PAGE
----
Smith County constable addresses ‘veiled threats’ from members of commissioners court
TYLER, Texas (KLTV) - Speaking before the Smith County Commissioners Court on Tuesday, Pct. 4 Constable Josh Joplin addressed what he called “veiled threats” made by members of the court related to what constables should and should not be doing.
“We consistently get these threats,” Joplin said. “We consistently are told that our statutory duty is to serve papers and bailiff court. And that’s not true. That’s one of the hats that we wear.”
Joplin told reporters while some members of the commissioners court have been supportive of his office’s efforts beyond serving papers, others have not.
“If they see us on a traffic stop, they want to know why we’re stopping a car. If they see us putting somebody in jail or putting a wanted poster on our social media page, they want to know why we’re doing that. And my answer to that is we’re police officers. That’s what we do,” Joplin said. “It’s not the commissioners’ job to dictate what laws we enforce and what laws we don’t enforce.”
Joplin’s reason for speaking at Tuesday’s meeting was an agenda item related to a section of Texas Government Code. The code, not used by the county in recent years, allows the court to sign off on the appointment of deputy constables.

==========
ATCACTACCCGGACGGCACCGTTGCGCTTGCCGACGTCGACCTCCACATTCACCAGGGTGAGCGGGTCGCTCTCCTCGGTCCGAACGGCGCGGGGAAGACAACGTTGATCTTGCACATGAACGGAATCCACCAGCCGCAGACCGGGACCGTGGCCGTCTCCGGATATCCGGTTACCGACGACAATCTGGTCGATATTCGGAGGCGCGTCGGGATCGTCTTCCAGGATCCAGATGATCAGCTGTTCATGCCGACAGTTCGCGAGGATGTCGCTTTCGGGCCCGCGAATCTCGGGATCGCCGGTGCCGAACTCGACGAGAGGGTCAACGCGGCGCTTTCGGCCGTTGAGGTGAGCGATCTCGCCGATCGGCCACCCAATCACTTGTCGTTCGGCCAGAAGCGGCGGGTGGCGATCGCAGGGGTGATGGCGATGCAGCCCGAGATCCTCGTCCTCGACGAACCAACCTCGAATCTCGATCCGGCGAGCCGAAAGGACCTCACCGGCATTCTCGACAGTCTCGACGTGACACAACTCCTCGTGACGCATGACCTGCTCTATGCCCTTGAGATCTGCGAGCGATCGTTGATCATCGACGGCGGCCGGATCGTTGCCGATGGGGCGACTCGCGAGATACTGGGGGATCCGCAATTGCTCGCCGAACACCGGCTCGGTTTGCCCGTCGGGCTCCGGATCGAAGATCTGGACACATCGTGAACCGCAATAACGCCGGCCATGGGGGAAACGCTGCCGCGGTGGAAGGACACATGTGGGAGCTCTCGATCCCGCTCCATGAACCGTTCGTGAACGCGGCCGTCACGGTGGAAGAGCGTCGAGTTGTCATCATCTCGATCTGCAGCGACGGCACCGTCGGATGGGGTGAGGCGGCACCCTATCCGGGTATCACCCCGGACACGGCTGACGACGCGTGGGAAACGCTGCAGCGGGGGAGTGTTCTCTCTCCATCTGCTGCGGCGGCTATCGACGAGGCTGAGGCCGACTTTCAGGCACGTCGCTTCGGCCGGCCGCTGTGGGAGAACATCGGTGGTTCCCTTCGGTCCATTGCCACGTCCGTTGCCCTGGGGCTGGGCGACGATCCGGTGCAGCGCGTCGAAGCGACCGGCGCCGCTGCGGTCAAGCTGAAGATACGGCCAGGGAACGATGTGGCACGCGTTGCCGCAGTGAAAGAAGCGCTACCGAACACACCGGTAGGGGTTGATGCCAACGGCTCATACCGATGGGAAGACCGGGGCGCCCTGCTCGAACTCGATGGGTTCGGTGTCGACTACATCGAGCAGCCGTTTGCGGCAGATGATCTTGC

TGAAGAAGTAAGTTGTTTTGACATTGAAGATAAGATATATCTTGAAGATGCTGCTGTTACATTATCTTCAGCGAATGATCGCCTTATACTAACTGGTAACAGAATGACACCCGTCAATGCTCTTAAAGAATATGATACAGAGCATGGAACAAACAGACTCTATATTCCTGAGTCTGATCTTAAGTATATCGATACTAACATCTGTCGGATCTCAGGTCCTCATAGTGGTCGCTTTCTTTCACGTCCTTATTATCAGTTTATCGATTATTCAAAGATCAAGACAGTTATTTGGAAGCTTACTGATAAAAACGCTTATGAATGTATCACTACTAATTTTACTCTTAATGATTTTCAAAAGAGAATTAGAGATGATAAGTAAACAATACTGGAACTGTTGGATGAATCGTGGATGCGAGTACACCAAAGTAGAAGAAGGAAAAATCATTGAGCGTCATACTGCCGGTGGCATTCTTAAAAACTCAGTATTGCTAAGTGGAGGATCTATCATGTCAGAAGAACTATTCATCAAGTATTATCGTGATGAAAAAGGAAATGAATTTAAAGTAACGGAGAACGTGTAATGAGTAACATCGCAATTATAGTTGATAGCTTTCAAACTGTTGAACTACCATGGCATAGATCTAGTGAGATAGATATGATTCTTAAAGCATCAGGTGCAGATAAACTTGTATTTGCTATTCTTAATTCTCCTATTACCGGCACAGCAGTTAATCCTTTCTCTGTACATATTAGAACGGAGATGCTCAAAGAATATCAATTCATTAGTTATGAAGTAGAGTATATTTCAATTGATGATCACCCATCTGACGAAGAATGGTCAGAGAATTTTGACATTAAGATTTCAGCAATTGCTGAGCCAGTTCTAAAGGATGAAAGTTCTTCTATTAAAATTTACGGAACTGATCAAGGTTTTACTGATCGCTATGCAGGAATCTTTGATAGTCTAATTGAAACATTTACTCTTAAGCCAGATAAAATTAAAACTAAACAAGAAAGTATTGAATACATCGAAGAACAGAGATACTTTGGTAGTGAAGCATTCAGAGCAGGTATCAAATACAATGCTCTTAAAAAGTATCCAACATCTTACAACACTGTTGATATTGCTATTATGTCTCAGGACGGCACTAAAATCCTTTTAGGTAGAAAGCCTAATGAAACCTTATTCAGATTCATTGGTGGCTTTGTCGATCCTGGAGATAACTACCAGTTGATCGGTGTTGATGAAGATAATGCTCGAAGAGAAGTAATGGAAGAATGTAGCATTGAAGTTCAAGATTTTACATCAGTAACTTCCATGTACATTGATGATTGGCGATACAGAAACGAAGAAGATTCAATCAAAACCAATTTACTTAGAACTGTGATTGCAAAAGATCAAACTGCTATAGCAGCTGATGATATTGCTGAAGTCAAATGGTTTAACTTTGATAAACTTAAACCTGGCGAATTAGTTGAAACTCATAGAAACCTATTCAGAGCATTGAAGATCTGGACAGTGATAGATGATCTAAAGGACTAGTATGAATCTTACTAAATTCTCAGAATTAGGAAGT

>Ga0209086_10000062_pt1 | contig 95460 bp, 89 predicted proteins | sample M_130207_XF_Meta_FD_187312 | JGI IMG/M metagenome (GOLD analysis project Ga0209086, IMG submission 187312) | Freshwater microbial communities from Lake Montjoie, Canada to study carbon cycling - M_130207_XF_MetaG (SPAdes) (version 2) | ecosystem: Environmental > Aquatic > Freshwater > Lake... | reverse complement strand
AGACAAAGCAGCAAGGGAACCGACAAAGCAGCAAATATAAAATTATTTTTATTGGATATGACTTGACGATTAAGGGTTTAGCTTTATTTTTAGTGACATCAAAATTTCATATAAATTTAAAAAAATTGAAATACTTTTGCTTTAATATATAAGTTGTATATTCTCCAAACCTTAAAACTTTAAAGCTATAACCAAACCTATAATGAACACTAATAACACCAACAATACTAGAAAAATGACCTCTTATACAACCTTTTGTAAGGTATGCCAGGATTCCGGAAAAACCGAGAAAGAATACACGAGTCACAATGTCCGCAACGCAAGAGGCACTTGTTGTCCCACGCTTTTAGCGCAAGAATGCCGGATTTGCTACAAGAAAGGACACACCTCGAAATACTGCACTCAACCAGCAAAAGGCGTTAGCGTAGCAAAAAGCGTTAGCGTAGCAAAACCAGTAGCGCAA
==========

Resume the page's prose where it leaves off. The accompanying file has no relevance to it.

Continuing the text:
Joplin feared the court might use it to cut back his force in retaliation for doing duties beyond those required of constables.
“It’s strictly procedural,” said Smith County Judge Neal Franklin. “It was procedural when we saw it and we knew we had to do it. And this was kind of made into a bigger deal than it actually is.”
Franklin said the motivation behind the agenda item was in no way malicious, and said a majority of the constables he spoke with had no problem with it. The way he sees it, constables should be handling the work assigned to them first and foremost.
“We want them to make sure they’re getting all their job done as bailiff and serving the papers,” said Franklin.
The agenda item that prompted Joplin’s comments was approved without making any changes to the current number of deputy constables. Franklin said the item will likely become somewhat of a consent agenda item that would not require a vote from the court.
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